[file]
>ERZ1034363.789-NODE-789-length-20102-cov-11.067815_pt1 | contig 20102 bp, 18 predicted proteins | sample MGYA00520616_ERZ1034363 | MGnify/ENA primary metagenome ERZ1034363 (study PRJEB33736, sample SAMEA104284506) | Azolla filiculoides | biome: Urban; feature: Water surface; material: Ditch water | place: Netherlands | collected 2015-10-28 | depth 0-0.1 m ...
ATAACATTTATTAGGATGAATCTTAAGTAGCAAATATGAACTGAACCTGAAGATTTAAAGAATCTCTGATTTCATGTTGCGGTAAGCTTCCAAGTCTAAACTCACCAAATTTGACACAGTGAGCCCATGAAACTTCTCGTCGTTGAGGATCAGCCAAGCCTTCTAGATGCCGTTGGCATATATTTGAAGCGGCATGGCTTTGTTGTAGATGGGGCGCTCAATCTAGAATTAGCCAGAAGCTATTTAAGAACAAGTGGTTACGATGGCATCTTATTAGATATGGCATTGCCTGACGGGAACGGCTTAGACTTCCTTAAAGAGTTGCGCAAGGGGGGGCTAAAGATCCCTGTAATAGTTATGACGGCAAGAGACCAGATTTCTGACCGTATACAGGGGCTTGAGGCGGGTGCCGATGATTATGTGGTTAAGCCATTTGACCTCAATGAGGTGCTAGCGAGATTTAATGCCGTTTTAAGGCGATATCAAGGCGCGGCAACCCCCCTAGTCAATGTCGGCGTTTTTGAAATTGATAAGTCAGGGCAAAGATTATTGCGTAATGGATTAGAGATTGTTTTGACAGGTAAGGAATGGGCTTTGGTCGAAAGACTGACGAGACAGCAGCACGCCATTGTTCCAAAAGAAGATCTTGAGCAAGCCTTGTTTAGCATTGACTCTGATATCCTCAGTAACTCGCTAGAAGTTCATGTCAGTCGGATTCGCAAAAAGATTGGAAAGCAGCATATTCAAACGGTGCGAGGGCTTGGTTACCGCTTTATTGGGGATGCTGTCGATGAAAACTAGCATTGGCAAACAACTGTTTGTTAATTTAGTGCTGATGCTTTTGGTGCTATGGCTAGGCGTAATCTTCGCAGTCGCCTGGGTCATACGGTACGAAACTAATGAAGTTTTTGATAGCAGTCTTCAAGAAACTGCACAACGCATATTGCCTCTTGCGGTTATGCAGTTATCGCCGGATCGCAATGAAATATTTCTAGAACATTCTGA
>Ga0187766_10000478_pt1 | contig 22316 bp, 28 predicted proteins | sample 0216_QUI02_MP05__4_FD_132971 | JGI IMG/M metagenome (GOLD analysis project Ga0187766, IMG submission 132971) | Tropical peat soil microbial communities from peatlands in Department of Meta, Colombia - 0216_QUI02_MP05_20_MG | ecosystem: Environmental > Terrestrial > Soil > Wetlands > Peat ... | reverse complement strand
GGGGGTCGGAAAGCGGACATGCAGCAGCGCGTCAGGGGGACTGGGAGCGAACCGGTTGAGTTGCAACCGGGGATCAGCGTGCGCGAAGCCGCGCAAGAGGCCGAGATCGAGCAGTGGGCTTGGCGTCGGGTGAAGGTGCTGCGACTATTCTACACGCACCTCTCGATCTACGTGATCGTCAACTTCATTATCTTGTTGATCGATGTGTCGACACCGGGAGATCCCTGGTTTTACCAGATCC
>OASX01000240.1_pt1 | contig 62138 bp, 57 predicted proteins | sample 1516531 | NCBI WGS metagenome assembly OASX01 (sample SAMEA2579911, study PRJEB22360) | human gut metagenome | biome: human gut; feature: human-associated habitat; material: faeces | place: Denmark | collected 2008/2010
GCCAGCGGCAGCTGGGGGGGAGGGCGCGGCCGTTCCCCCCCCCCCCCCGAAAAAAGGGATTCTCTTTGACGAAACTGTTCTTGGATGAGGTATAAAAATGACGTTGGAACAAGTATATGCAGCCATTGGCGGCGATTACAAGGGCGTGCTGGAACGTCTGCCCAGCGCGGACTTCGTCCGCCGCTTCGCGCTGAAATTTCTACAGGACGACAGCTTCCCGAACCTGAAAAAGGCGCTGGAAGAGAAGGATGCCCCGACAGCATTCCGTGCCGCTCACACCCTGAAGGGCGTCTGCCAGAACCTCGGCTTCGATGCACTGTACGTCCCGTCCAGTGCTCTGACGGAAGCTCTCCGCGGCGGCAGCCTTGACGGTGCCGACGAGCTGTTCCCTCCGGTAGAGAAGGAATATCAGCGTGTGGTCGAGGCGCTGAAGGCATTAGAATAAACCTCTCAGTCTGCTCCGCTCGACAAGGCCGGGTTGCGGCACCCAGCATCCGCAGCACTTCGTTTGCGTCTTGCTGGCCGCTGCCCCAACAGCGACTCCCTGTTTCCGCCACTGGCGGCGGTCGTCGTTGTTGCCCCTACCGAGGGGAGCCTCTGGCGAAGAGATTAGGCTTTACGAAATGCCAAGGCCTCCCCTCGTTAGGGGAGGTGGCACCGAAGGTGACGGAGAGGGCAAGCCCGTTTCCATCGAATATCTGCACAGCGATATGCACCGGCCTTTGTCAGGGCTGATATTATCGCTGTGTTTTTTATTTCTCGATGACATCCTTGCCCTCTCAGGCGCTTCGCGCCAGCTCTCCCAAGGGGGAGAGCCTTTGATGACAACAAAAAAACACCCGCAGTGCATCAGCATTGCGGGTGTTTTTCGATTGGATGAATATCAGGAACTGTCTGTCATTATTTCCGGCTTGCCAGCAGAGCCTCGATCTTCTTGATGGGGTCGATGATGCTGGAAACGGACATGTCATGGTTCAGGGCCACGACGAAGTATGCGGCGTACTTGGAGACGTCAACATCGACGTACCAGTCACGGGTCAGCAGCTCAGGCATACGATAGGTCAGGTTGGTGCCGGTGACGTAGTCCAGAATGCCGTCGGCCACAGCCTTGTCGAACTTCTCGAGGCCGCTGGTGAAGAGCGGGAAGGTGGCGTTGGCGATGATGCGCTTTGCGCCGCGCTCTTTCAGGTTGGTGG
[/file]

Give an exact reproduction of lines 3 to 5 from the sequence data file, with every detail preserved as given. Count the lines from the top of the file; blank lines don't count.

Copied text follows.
>Ga0187766_10000478_pt1 | contig 22316 bp, 28 predicted proteins | sample 0216_QUI02_MP05__4_FD_132971 | JGI IMG/M metagenome (GOLD analysis project Ga0187766, IMG submission 132971) | Tropical peat soil microbial communities from peatlands in Department of Meta, Colombia - 0216_QUI02_MP05_20_MG | ecosystem: Environmental > Terrestrial > Soil > Wetlands > Peat ... | reverse complement strand
GGGGGTCGGAAAGCGGACATGCAGCAGCGCGTCAGGGGGACTGGGAGCGAACCGGTTGAGTTGCAACCGGGGATCAGCGTGCGCGAAGCCGCGCAAGAGGCCGAGATCGAGCAGTGGGCTTGGCGTCGGGTGAAGGTGCTGCGACTATTCTACACGCACCTCTCGATCTACGTGATCGTCAACTTCATTATCTTGTTGATCGATGTGTCGACACCGGGAGATCCCTGGTTTTACCAGATCC
>OASX01000240.1_pt1 | contig 62138 bp, 57 predicted proteins | sample 1516531 | NCBI WGS metagenome assembly OASX01 (sample SAMEA2579911, study PRJEB22360) | human gut metagenome | biome: human gut; feature: human-associated habitat; material: faeces | place: Denmark | collected 2008/2010